Data Tells the True Story of Robotic Technology

effectiveness of robotic technology

The Green Party recently came out with a new call to reduce the work week from five days to four without penalising workers. Party leaders Caroline Lucas and Jonathan Bartley are leading the charge under the assumption that robots and additional human hires can make up for the lost productivity a four-day work week would produce. But is the Green Party proposal reasonable? Data can provide the answer.

A competent business data analyst can look at raw numbers and trends to figure out what is working, and what is not. Given the accuracy of data and analysis and prediction in the digital age, it seems that the question of the four-day work week is better left to data-driven analysis than to politics. One need look only at past predictions to understand the concept.

Predictions from as far back as the 1930s suggested that technology would significantly reduce the UK work week by the turn of the 21st century. Well-known economist John Maynard Keynes was expecting a 15-hour work week by this time. Winston Churchill predicted a four-day work week back in the 1950s, while France's Andre Gorz predicted in 1994 that workers would be reduced to just two days at work – with pay rises intact – by 2001.

None of the past predictions has come true. They are not likely to either unless science eventually reaches a point of developing artificial intelligence that can go toe-to-toe with the human brain. And since artificial intelligence has to be programmed by human beings, such a scenario is highly unlikely.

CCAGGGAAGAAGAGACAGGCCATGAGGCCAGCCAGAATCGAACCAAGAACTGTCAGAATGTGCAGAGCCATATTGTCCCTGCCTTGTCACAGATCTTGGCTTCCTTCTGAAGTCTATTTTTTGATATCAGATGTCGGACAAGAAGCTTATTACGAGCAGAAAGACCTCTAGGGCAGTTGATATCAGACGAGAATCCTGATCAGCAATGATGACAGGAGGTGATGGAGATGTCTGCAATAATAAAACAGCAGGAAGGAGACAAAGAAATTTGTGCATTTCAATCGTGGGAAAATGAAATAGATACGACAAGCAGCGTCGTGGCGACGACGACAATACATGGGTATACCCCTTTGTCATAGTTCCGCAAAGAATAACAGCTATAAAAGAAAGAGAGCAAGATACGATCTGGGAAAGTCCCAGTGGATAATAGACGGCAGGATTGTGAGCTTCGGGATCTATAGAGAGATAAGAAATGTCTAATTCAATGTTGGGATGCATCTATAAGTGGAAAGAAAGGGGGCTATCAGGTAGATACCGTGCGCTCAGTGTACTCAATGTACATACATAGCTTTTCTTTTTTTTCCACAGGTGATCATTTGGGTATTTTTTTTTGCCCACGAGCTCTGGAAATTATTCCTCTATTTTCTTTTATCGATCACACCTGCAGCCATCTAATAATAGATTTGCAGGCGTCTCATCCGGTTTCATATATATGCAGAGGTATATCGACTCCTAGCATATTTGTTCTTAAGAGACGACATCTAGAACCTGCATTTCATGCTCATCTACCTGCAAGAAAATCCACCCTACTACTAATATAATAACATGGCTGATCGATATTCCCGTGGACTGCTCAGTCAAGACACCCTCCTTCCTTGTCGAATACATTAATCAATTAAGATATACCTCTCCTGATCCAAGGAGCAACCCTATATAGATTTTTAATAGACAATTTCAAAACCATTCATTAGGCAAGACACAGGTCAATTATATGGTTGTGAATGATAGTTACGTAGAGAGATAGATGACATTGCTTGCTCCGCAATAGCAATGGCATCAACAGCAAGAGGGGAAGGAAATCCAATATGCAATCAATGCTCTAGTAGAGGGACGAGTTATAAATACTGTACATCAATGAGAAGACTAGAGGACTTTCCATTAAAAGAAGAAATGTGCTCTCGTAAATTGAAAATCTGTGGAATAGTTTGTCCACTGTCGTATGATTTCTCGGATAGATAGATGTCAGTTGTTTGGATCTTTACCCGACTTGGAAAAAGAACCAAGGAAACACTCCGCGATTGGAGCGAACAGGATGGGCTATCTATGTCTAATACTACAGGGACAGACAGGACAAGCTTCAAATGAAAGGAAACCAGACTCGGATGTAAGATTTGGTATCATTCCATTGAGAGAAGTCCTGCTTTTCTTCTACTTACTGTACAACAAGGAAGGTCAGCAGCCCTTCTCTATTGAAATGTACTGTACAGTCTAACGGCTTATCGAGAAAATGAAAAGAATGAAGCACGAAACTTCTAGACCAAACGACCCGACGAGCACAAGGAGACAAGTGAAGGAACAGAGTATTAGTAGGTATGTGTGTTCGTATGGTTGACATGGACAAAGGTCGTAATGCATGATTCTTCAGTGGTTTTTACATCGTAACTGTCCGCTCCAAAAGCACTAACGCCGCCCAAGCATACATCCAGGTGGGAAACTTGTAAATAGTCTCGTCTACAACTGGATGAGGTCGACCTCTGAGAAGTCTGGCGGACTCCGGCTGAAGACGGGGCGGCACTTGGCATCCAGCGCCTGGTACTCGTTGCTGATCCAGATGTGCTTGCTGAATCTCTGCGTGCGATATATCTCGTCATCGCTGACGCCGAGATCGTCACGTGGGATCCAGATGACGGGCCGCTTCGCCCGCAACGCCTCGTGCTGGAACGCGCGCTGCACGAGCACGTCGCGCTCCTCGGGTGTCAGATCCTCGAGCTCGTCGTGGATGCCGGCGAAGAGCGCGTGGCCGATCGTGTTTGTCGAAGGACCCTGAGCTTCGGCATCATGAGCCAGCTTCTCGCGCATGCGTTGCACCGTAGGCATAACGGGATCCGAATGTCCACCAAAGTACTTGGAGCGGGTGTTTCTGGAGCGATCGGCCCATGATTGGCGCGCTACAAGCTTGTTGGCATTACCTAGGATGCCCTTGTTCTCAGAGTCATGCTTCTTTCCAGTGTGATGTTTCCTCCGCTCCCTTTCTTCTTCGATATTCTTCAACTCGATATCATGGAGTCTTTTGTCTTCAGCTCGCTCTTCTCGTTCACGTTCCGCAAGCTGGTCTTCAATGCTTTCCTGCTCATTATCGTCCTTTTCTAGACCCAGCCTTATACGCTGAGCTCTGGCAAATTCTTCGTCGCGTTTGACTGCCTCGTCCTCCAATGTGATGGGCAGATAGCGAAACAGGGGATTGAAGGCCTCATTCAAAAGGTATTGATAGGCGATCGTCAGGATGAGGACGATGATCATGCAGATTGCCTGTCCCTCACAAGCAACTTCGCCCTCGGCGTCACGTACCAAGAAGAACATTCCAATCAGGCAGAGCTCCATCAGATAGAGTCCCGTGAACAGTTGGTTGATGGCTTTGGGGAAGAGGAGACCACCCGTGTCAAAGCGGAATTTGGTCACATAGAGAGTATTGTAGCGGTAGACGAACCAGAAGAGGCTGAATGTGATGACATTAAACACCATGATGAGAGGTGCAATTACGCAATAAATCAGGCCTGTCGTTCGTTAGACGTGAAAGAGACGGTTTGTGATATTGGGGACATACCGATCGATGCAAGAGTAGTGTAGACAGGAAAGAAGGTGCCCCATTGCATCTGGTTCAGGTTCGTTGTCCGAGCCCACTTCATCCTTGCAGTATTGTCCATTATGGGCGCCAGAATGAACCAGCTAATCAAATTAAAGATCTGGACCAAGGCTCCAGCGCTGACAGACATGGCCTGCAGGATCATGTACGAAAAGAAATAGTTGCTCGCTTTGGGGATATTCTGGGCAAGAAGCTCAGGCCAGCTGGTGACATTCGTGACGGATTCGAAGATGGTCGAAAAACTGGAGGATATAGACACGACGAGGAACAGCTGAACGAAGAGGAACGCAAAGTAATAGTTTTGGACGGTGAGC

Using Technology in Business

Everything I've written up to this point is to bring us to the question of whether robotic technology is good for a business or not. Again, the answer is found in data. A proper analysis of multiple sets of data helps determine whether technology increases profit, reduces inefficiency, and otherwise helps the bottom line without violating a company's social responsibilities.

The amount of data required to determine the effectiveness of robotic technology is fairly significant. In other words, it is not a simple matter of measuring how much workers are paid versus the cost of purchasing and maintaining robots, then choosing the one that costs less.

Companies have to look at whether robots can actually get the job done accurately or not. They need to look at efficiency, safety, data security, adaptability, scalability, and on and on. For a business data analyst, it's about looking at present capability and its potential for the future.

When GM became the first company to employ robots on a large scale, they created a wave of uncertainty throughout the car industry about the future of human workers. Robots certainly have made the industry more efficient and productive, but GM and its counterparts still employ millions of people around the world.

Should we reduce the work week from five days to four? That is a question best answered by the business data analyst, not politicians.


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Author: Chris Scanlon

Hullo.  I'm a graduate chartered accountant with 25 years experience in blue chip businesses and the last 15 years in owner manged businesses.  My particular skill is turning data into information. Bringing the performance management of the business alive so that ...